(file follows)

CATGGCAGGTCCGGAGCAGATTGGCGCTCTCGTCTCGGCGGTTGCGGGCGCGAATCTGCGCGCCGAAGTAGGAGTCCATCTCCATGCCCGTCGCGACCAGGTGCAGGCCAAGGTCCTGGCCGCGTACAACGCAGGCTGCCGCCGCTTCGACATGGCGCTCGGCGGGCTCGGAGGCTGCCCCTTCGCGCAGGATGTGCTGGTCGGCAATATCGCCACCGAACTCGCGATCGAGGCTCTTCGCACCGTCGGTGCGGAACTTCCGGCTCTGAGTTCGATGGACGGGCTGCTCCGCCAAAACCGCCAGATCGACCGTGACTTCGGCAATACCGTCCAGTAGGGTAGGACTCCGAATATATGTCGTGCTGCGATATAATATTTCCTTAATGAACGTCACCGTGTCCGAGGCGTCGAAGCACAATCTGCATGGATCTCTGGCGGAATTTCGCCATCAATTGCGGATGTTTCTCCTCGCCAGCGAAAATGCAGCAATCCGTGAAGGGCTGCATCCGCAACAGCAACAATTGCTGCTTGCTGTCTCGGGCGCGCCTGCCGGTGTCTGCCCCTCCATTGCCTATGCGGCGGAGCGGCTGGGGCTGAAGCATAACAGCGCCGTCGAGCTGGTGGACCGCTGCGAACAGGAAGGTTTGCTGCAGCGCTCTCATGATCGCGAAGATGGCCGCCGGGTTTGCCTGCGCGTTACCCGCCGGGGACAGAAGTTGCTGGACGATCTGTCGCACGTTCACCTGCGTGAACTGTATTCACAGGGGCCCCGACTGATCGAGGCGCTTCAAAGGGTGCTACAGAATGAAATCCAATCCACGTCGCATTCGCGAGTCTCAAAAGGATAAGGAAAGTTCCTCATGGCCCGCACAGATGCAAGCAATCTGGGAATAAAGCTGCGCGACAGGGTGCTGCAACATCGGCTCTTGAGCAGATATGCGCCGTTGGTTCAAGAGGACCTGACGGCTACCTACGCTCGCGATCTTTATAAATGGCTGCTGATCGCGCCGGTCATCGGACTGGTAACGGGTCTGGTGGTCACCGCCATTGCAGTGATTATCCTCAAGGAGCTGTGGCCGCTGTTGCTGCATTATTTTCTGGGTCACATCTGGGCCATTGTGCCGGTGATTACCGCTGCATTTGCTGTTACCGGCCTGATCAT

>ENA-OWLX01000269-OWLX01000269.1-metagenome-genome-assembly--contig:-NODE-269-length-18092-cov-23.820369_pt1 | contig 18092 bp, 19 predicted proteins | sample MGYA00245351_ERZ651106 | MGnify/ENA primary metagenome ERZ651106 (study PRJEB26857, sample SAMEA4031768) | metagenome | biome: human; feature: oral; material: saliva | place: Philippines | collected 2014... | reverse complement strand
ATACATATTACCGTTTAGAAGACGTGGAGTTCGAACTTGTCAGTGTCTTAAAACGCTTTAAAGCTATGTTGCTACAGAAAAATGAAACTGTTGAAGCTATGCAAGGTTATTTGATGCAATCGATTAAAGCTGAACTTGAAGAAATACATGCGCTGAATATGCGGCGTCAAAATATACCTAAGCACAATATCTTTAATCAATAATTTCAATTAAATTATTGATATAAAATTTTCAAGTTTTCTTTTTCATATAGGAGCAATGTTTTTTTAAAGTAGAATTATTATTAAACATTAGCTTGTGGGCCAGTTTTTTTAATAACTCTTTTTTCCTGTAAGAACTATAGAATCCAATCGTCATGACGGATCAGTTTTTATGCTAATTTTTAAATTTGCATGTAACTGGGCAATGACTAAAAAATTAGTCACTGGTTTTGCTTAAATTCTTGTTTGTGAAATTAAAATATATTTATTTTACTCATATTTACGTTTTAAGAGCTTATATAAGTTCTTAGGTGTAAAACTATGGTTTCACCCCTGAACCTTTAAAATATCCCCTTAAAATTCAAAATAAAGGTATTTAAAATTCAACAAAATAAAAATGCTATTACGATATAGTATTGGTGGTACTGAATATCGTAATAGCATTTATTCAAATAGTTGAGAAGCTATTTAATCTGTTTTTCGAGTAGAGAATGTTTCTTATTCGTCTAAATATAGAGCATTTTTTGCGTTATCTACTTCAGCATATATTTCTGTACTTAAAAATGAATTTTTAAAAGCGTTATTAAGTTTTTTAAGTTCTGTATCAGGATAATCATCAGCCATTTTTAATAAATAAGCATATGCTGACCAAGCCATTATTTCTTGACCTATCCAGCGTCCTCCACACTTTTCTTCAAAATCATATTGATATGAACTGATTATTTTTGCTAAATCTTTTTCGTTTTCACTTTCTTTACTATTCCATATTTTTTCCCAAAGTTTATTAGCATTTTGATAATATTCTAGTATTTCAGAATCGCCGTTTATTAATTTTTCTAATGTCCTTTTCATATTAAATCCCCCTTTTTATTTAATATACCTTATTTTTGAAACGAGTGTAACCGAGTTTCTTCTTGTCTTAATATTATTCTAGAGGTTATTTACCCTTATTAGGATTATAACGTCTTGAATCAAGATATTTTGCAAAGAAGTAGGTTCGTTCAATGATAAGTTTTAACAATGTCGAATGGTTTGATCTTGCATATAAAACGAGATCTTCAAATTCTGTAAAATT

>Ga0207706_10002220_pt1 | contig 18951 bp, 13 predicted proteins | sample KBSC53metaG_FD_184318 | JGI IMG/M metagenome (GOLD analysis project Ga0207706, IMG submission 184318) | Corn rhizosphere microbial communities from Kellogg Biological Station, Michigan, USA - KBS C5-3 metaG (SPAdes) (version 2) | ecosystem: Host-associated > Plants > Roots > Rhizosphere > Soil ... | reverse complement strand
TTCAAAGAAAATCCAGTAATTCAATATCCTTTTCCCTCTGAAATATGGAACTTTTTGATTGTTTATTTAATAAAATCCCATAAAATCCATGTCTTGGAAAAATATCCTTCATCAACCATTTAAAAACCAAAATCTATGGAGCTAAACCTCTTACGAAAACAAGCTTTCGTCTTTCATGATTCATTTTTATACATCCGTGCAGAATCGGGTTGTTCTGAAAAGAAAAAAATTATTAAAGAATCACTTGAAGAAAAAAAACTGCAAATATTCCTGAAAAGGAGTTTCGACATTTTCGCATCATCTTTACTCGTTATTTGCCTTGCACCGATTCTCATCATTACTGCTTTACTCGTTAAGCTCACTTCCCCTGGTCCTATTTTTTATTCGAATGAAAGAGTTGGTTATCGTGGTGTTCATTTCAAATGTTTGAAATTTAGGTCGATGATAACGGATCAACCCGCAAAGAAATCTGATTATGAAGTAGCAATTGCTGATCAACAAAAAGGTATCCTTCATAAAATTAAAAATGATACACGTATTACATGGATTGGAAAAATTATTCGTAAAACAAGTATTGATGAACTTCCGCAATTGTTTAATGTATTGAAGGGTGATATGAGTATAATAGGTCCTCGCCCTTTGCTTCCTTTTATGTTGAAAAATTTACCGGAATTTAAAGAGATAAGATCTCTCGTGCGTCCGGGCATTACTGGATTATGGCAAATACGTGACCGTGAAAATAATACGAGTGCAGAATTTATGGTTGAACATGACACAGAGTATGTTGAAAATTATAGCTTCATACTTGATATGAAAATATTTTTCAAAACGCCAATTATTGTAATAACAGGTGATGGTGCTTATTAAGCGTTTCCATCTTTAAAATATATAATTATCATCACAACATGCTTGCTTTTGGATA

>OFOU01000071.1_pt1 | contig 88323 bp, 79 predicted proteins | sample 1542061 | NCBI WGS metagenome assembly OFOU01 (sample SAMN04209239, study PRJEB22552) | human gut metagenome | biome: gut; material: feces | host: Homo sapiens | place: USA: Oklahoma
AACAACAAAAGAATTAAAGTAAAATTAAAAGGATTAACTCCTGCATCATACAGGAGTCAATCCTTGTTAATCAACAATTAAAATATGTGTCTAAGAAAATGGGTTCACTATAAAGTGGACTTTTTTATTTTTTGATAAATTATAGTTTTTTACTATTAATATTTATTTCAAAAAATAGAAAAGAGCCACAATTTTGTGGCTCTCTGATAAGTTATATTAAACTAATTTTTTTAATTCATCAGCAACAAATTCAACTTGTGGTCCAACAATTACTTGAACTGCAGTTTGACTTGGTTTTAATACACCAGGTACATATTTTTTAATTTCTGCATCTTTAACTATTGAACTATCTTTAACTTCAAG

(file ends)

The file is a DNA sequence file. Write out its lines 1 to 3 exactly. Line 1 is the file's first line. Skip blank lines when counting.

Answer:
CATGGCAGGTCCGGAGCAGATTGGCGCTCTCGTCTCGGCGGTTGCGGGCGCGAATCTGCGCGCCGAAGTAGGAGTCCATCTCCATGCCCGTCGCGACCAGGTGCAGGCCAAGGTCCTGGCCGCGTACAACGCAGGCTGCCGCCGCTTCGACATGGCGCTCGGCGGGCTCGGAGGCTGCCCCTTCGCGCAGGATGTGCTGGTCGGCAATATCGCCACCGAACTCGCGATCGAGGCTCTTCGCACCGTCGGTGCGGAACTTCCGGCTCTGAGTTCGATGGACGGGCTGCTCCGCCAAAACCGCCAGATCGACCGTGACTTCGGCAATACCGTCCAGTAGGGTAGGACTCCGAATATATGTCGTGCTGCGATATAATATTTCCTTAATGAACGTCACCGTGTCCGAGGCGTCGAAGCACAATCTGCATGGATCTCTGGCGGAATTTCGCCATCAATTGCGGATGTTTCTCCTCGCCAGCGAAAATGCAGCAATCCGTGAAGGGCTGCATCCGCAACAGCAACAATTGCTGCTTGCTGTCTCGGGCGCGCCTGCCGGTGTCTGCCCCTCCATTGCCTATGCGGCGGAGCGGCTGGGGCTGAAGCATAACAGCGCCGTCGAGCTGGTGGACCGCTGCGAACAGGAAGGTTTGCTGCAGCGCTCTCATGATCGCGAAGATGGCCGCCGGGTTTGCCTGCGCGTTACCCGCCGGGGACAGAAGTTGCTGGACGATCTGTCGCACGTTCACCTGCGTGAACTGTATTCACAGGGGCCCCGACTGATCGAGGCGCTTCAAAGGGTGCTACAGAATGAAATCCAATCCACGTCGCATTCGCGAGTCTCAAAAGGATAAGGAAAGTTCCTCATGGCCCGCACAGATGCAAGCAATCTGGGAATAAAGCTGCGCGACAGGGTGCTGCAACATCGGCTCTTGAGCAGATATGCGCCGTTGGTTCAAGAGGACCTGACGGCTACCTACGCTCGCGATCTTTATAAATGGCTGCTGATCGCGCCGGTCATCGGACTGGTAACGGGTCTGGTGGTCACCGCCATTGCAGTGATTATCCTCAAGGAGCTGTGGCCGCTGTTGCTGCATTATTTTCTGGGTCACATCTGGGCCATTGTGCCGGTGATTACCGCTGCATTTGCTGTTACCGGCCTGATCAT

>ENA-OWLX01000269-OWLX01000269.1-metagenome-genome-assembly--contig:-NODE-269-length-18092-cov-23.820369_pt1 | contig 18092 bp, 19 predicted proteins | sample MGYA00245351_ERZ651106 | MGnify/ENA primary metagenome ERZ651106 (study PRJEB26857, sample SAMEA4031768) | metagenome | biome: human; feature: oral; material: saliva | place: Philippines | collected 2014... | reverse complement strand
ATACATATTACCGTTTAGAAGACGTGGAGTTCGAACTTGTCAGTGTCTTAAAACGCTTTAAAGCTATGTTGCTACAGAAAAATGAAACTGTTGAAGCTATGCAAGGTTATTTGATGCAATCGATTAAAGCTGAACTTGAAGAAATACATGCGCTGAATATGCGGCGTCAAAATATACCTAAGCACAATATCTTTAATCAATAATTTCAATTAAATTATTGATATAAAATTTTCAAGTTTTCTTTTTCATATAGGAGCAATGTTTTTTTAAAGTAGAATTATTATTAAACATTAGCTTGTGGGCCAGTTTTTTTAATAACTCTTTTTTCCTGTAAGAACTATAGAATCCAATCGTCATGACGGATCAGTTTTTATGCTAATTTTTAAATTTGCATGTAACTGGGCAATGACTAAAAAATTAGTCACTGGTTTTGCTTAAATTCTTGTTTGTGAAATTAAAATATATTTATTTTACTCATATTTACGTTTTAAGAGCTTATATAAGTTCTTAGGTGTAAAACTATGGTTTCACCCCTGAACCTTTAAAATATCCCCTTAAAATTCAAAATAAAGGTATTTAAAATTCAACAAAATAAAAATGCTATTACGATATAGTATTGGTGGTACTGAATATCGTAATAGCATTTATTCAAATAGTTGAGAAGCTATTTAATCTGTTTTTCGAGTAGAGAATGTTTCTTATTCGTCTAAATATAGAGCATTTTTTGCGTTATCTACTTCAGCATATATTTCTGTACTTAAAAATGAATTTTTAAAAGCGTTATTAAGTTTTTTAAGTTCTGTATCAGGATAATCATCAGCCATTTTTAATAAATAAGCATATGCTGACCAAGCCATTATTTCTTGACCTATCCAGCGTCCTCCACACTTTTCTTCAAAATCATATTGATATGAACTGATTATTTTTGCTAAATCTTTTTCGTTTTCACTTTCTTTACTATTCCATATTTTTTCCCAAAGTTTATTAGCATTTTGATAATATTCTAGTATTTCAGAATCGCCGTTTATTAATTTTTCTAATGTCCTTTTCATATTAAATCCCCCTTTTTATTTAATATACCTTATTTTTGAAACGAGTGTAACCGAGTTTCTTCTTGTCTTAATATTATTCTAGAGGTTATTTACCCTTATTAGGATTATAACGTCTTGAATCAAGATATTTTGCAAAGAAGTAGGTTCGTTCAATGATAAGTTTTAACAATGTCGAATGGTTTGATCTTGCATATAAAACGAGATCTTCAAATTCTGTAAAATT